What is this?
Hire purchase or conditional sale agreements are where you pay for something in small amounts/instalments, but you do not own the goods until you have paid off the whole amount under the agreement. You also cannot sell the goods without your creditor’s permission until the whole amount owed has been fully paid off.
They are priority debts because creditors may repossess the goods you are buying if you miss payments or sell them and use the money to reduce your debt.
What can I do?
- 1) Check what type of agreement you have. If it is hire purchase or conditional sale, your agreement should clearly say this. It should also say that it comes under the Consumer Credit Act 1974 (Amended 2006). If you are not sure what type of agreement you have, contact the creditor and ask for a copy of your agreement or contact us on our Adviceline.
- 2) If you want to keep the goods find out how much you can afford to pay and make an offer. You can do this by working out all of the money you have coming in and the money you have to pay out for essentials. You can use your bank statements and any bills and benefit letters to help you to work out how much you can afford to pay. You can also work out your budget by going to www.nationaldebtline.org and clicking on "Your budget". When you have filled in your budget, go to Step 2. You can then send a copy of your budget and make an affordable offer. You can also let them know why it is important for you to keep the goods, for example because the item is important for your wellbeing.
- 3) If you don’t want to keep the goods, you may be able to return them voluntarily if your creditor hasn’t already ended the agreement. You must tell the creditor in writing that you want to do this. If you return the goods voluntarily you will still owe the creditor a maximum of half of the agreement price, or whatever is outstanding if that is less. You will also owe reasonable costs if the goods are damaged. Once you have returned the goods you can treat the remaining balance as a non-priority debt.
What can the creditor do if I do not pay?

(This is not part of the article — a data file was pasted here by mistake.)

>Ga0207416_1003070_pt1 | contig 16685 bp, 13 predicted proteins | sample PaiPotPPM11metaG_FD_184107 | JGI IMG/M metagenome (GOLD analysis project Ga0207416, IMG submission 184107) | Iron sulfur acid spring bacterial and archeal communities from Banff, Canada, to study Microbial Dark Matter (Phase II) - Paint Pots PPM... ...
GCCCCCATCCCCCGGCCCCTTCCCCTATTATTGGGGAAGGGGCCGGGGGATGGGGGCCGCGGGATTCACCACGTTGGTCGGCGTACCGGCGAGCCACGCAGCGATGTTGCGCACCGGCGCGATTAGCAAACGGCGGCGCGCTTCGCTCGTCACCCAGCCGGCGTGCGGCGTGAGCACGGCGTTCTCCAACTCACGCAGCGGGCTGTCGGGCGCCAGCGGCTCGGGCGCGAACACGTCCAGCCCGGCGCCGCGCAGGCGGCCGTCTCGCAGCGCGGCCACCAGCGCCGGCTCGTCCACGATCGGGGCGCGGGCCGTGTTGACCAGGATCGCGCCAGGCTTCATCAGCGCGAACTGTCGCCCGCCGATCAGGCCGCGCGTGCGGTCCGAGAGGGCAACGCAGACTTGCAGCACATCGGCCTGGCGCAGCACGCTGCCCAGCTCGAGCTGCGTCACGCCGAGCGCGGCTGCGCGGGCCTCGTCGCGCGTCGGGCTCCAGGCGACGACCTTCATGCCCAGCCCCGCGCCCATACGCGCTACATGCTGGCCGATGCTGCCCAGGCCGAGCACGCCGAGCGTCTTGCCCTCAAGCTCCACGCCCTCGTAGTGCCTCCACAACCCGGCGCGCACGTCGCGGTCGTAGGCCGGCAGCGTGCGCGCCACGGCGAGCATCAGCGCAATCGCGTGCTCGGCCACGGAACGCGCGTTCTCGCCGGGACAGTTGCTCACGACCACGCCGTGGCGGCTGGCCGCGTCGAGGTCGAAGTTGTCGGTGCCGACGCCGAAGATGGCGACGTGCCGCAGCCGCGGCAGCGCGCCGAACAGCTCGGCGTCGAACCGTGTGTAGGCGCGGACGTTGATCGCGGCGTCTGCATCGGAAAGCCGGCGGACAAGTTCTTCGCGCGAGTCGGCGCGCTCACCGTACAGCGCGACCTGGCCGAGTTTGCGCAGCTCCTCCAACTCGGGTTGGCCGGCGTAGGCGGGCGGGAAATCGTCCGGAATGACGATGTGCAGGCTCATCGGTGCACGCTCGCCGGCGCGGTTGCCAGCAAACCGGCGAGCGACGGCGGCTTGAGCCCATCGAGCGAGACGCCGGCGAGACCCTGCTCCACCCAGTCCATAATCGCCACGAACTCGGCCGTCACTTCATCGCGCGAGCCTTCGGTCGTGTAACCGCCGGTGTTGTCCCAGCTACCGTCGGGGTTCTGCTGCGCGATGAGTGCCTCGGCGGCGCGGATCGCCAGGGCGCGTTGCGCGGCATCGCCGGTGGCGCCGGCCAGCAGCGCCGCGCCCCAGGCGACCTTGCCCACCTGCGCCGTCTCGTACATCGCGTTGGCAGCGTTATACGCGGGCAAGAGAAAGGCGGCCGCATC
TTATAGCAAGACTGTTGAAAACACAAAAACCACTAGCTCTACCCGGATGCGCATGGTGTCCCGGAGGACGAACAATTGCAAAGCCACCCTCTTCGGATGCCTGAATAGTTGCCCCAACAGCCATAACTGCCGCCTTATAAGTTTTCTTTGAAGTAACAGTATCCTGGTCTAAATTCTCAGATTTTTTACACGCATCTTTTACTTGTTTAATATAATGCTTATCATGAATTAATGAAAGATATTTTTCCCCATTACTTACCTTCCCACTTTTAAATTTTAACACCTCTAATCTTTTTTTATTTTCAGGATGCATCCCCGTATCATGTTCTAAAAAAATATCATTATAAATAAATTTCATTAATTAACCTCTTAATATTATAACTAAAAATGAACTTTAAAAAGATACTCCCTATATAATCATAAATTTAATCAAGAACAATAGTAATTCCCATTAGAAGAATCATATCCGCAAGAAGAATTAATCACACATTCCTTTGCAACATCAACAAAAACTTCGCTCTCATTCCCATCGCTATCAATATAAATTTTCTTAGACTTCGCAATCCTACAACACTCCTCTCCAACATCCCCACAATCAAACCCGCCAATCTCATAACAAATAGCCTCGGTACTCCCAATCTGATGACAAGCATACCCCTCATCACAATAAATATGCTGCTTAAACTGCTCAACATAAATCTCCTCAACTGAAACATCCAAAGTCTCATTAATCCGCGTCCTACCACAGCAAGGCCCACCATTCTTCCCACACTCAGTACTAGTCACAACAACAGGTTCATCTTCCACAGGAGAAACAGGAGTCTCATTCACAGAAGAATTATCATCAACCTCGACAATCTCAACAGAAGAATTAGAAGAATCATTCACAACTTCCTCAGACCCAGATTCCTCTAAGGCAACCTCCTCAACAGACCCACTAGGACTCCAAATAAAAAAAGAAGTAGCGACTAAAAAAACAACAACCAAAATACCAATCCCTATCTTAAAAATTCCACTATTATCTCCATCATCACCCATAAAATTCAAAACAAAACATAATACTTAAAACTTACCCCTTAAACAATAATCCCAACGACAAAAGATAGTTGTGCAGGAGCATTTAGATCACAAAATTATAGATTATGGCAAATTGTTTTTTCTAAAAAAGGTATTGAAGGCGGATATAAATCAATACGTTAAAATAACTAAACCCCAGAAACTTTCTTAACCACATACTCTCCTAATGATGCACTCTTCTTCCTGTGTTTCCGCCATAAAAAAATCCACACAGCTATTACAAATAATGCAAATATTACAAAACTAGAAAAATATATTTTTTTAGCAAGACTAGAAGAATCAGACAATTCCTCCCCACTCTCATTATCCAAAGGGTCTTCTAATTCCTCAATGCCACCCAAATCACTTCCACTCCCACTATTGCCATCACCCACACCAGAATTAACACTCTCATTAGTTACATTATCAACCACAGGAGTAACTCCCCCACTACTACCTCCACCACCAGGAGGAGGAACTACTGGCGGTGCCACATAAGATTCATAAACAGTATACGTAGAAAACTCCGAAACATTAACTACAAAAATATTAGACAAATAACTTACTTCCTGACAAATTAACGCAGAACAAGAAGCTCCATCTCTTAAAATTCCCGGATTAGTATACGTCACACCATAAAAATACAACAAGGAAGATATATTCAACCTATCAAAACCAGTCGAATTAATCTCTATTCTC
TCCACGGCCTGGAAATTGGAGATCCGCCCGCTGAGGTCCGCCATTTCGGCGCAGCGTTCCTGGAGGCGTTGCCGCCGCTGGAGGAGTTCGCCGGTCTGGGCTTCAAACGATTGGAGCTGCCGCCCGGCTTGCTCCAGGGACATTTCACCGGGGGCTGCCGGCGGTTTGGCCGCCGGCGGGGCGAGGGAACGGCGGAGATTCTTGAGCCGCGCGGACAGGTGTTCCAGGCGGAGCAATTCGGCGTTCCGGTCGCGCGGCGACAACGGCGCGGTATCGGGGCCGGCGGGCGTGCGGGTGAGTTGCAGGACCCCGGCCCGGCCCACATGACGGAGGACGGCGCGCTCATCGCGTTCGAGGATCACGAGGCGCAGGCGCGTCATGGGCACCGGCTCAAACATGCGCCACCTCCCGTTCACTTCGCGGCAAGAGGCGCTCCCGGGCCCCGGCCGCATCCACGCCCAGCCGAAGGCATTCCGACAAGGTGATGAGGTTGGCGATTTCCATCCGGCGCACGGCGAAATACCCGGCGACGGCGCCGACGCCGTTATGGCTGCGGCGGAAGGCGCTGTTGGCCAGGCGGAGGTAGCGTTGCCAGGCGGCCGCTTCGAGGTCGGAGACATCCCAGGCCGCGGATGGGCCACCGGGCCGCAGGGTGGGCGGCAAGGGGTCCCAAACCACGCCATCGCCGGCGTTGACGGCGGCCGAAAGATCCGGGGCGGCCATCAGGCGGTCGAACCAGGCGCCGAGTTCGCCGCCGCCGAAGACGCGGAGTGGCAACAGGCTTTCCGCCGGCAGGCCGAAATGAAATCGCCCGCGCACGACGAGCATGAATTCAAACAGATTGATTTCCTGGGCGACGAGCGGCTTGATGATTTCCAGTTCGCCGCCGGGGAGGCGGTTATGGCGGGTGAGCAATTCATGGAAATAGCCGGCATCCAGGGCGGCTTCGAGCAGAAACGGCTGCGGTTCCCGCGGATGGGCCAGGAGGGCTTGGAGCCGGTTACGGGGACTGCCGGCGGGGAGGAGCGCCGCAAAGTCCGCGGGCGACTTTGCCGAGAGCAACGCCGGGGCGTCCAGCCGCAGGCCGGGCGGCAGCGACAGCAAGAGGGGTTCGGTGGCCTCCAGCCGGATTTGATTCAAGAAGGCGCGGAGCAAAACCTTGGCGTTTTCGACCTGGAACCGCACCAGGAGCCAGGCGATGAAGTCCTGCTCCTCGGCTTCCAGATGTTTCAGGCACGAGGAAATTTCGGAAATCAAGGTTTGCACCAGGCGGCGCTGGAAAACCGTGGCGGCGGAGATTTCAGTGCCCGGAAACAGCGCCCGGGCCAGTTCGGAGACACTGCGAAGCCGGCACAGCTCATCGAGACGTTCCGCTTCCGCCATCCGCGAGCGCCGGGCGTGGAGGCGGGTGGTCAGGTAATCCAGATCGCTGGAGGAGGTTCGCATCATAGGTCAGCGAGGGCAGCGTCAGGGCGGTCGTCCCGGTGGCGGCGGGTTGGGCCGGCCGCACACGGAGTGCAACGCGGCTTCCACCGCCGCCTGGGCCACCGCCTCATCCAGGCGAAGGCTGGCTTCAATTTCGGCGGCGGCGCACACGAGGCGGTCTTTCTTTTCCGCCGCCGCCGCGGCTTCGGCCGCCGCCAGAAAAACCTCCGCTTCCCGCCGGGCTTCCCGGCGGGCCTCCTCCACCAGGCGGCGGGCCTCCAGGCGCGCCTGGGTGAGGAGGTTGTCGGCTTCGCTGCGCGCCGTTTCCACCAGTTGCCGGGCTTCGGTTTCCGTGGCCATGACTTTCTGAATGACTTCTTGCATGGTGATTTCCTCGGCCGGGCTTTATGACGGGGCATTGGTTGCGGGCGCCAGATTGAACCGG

If after the creditor has contacted you about the arrears, you have continued to miss payments the creditor will issue you with a Default Notice. This allows them to take action to get the goods back.
- If you have paid less than a third of the amount owed, and the goods are not kept in your home or on private land, your creditor does not need to go to court to take the goods, for example the goods are a car parked on the street. They can take the goods and sell them at auction to pay off the remaining debt.
- if you have paid at least a third, or the goods are kept in your home or on private land, your creditor will need a court order to ask you to give the goods back.
- If you have a rent-to-own agreement, your creditor may also offer other options that could put you in a better position. For example, your creditor may allow you to return the goods and write off the arrears or change the item for a cheaper one. Check your agreement.
- If your creditor starts court action the court will send you forms to fill in and return. You may be able to keep the goods if you agree to make payments set by the court. You can ask the court to allow you to pay less than your normal payment if you can show it is all that you can afford.
Our Debt information has been developed in partnership with The Money Advice Trust.
If you need further support, contact us at the Adviceline on firstname.lastname@example.org or book an appointment with one of our Advisers HERE.
Date modified: September 22 2021 | Date created: June 17 2021